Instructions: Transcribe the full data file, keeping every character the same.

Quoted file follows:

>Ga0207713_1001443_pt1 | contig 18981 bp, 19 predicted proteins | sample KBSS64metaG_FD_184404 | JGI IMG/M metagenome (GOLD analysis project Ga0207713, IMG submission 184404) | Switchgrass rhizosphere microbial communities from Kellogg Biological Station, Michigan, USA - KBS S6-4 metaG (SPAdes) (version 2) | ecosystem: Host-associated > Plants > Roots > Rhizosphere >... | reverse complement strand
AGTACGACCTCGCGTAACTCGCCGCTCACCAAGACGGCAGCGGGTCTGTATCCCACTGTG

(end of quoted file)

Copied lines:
>Ga0207713_1001443_pt1 | contig 18981 bp, 19 predicted proteins | sample KBSS64metaG_FD_184404 | JGI IMG/M metagenome (GOLD analysis project Ga0207713, IMG submission 184404) | Switchgrass rhizosphere microbial communities from Kellogg Biological Station, Michigan, USA - KBS S6-4 metaG (SPAdes) (version 2) | ecosystem: Host-associated > Plants > Roots > Rhizosphere >... | reverse complement strand
AGTACGACCTCGCGTAACTCGCCGCTCACCAAGACGGCAGCGGGTCTGTATCCCACTGTG